Search Ranking

Use the Arize platform to troubleshoot a search ranking model's performance

Check out our How to Monitor Ranking Model's blog and follow along with our various Colab examples here.

Ranking Overview

Ranking models are used by search engines to display query results ranked in the order of the highest relevance. These predictions seek to maximize user actions that are then used to evaluate model performance.

The complexity within a ranking model makes failures challenging to pinpoint as a model’s dimensions expand per recommendation. Notable challenges within ranking models include upstream data quality issues, poor-performing segments, the cold start problem, and more.

Ranking Use Case: Hotel Booking Rank

This use case will use ML observability to improve a hotel booking ranking model with low model performance. A poor-performing search ranking model means the model is not surfacing the most relevant items in a list first.

You will investigate model performance using NDCG at different @k values to improve this model and accurately predict relevant recommendations in the right order.

You will learn to:

  1. Evaluate NDCG for different k values

  2. Compare datasets to investigate where the model is underperforming

  3. Use the feature performance heatmap to identify the root cause of our model issues

Gain a detailed view of how to log your ranking model schema here.

Performance Metric: NDCG

This use case utilizes a rank-aware evaluation metric, which is used to accurately weigh rank order and relevant recommendations within a list.

Normalized discounted cumulative gain (NDCG) is a rank-aware evaluation metric that measures a model's ability to rank query results in the order of the highest relevance (graded relevance).

Once you ingest ranking data, the Arize platform computes your rank-aware evaluation metric.

What is @ k?

The k value determines the metric computation up to position k in a sorted list.

For example, if k = 10, then NDCG evaluates the 10th item within the sorted list, whereas k = 20 evaluates the 20th item within a sorted list.

How to Troubleshoot Ranking Models

Use the 'arize-demo-hotel-ranking' model, available in all free accounts, to follow along.

Step 1: Configure A Positive Class

Configure our performance metric in the 'Config' tab.

  • Default Metric: NDCG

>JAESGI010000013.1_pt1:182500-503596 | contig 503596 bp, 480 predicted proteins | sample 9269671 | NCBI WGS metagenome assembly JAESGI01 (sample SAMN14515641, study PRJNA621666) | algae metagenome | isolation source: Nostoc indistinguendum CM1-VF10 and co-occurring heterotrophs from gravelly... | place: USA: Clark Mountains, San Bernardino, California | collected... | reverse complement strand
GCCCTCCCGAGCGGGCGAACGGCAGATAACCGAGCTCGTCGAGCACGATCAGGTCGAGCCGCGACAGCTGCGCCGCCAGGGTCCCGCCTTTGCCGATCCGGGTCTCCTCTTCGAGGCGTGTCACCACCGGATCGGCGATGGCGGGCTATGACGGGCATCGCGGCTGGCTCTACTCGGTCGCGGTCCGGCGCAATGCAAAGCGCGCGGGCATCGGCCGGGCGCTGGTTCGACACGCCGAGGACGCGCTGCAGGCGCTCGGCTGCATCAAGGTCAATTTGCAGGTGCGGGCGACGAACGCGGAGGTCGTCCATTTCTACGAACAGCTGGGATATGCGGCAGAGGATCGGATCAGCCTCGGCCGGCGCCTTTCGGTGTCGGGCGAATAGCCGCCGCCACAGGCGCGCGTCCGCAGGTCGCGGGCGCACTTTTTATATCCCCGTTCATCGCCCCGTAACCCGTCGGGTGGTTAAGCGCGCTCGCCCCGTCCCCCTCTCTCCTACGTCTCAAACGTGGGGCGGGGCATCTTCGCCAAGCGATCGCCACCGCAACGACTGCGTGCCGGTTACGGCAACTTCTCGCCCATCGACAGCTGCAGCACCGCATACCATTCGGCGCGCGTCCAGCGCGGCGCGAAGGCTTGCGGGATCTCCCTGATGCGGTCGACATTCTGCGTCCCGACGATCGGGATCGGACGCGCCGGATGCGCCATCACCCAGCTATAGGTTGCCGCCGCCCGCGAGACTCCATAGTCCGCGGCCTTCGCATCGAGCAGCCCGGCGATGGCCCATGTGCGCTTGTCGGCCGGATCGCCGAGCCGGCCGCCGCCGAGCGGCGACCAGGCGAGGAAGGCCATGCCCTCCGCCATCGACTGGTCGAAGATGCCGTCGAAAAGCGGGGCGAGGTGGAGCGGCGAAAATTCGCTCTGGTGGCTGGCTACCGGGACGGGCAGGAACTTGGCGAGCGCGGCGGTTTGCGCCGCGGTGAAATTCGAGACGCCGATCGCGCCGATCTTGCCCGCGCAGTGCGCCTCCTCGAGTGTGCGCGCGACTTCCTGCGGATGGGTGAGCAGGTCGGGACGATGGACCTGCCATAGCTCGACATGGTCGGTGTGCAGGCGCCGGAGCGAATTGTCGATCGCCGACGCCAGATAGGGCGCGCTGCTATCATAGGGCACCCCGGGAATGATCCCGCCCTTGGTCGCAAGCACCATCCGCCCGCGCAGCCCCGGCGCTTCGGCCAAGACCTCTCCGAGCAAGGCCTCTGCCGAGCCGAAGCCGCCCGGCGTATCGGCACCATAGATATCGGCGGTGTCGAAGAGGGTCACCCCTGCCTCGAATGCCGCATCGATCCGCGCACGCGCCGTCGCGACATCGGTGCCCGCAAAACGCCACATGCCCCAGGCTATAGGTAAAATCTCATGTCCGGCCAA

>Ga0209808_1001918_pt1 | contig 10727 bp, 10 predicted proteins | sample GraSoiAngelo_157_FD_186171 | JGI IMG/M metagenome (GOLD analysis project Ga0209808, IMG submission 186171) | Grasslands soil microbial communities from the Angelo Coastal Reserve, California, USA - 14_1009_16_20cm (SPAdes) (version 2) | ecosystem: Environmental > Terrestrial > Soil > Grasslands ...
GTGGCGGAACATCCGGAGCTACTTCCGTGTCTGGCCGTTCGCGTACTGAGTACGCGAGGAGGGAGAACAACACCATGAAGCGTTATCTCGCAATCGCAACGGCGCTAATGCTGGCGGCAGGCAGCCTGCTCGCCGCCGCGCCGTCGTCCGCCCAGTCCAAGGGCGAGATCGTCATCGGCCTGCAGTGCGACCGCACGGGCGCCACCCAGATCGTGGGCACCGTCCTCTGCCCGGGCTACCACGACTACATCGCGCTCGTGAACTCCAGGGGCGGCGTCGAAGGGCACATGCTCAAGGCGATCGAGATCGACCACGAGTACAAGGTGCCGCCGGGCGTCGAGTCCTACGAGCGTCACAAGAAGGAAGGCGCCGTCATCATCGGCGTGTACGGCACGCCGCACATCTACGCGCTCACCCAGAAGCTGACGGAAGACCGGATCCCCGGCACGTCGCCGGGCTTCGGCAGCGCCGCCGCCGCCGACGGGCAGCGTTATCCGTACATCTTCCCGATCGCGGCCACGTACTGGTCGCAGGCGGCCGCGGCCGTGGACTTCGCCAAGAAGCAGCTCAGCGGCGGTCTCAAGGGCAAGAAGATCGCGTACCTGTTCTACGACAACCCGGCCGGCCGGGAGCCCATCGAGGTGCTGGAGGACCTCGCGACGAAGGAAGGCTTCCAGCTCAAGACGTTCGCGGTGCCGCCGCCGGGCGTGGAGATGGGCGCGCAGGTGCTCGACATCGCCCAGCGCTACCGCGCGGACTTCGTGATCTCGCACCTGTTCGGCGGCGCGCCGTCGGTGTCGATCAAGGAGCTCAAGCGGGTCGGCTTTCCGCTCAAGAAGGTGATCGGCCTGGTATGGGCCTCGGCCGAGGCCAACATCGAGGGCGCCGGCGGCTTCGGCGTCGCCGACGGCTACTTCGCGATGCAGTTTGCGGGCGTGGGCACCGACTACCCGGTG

• Default @K value: 10

  • Positive Class: Relevant

Step 2: Evaluate Different @k Values

NDCG is low for k = 10, which indicates this model inaccurately predicts most recommendations users interact with first.

To investigate further, we'll increase our k value to 20. This helps us zoom out to have a more complete understanding of our ranking performance.

When we increase our k value to 20, our model performance increases. Thus, this model performs better lower in the list, which is not favorable for our use case.

Step 3: Add a Comparison Dataset

To investigate further, we'll add a comparison dataset using high-performing training data. Adding a comparison dataset during a period of high performance can help easily identify problem areas and enable you to better understand your performance breakdown.

When we add our training dataset, we can confirm a significantly higher NDCG value than production. From here, scroll down to the 'Performance Breakdown' chart to analyze how our feature distributions differ between the two datasets.

When comparing two histograms, look for the following:

  • different colors (the more red = worse performing)

  • missing values

Step 4: Use Performance Breakdown

As we scroll through our performance breakdown, we notice a significant gap in training data compared to production in the feature search_activity . From there, click on the card to uncover a more detailed view of search_activity.

This view uncovers missing training data for skiing, sledding, snowboarding, and ice skating. To confirm our data quality issues, click on the 'View Feature Details' link on the top right, which will navigate us to a page where we visualize our distribution comparison, cardinality, and % empty over time.

Step 5: Generate Insights

The above analysis indicates users have been searching for winter activities while our model is optimized for summer/fall activities and has not been trained on new winter data. To improve our model performance and surface relevant recommendations in the right order, we need to retrain our model to account for a surge in winter destination/activity searches!

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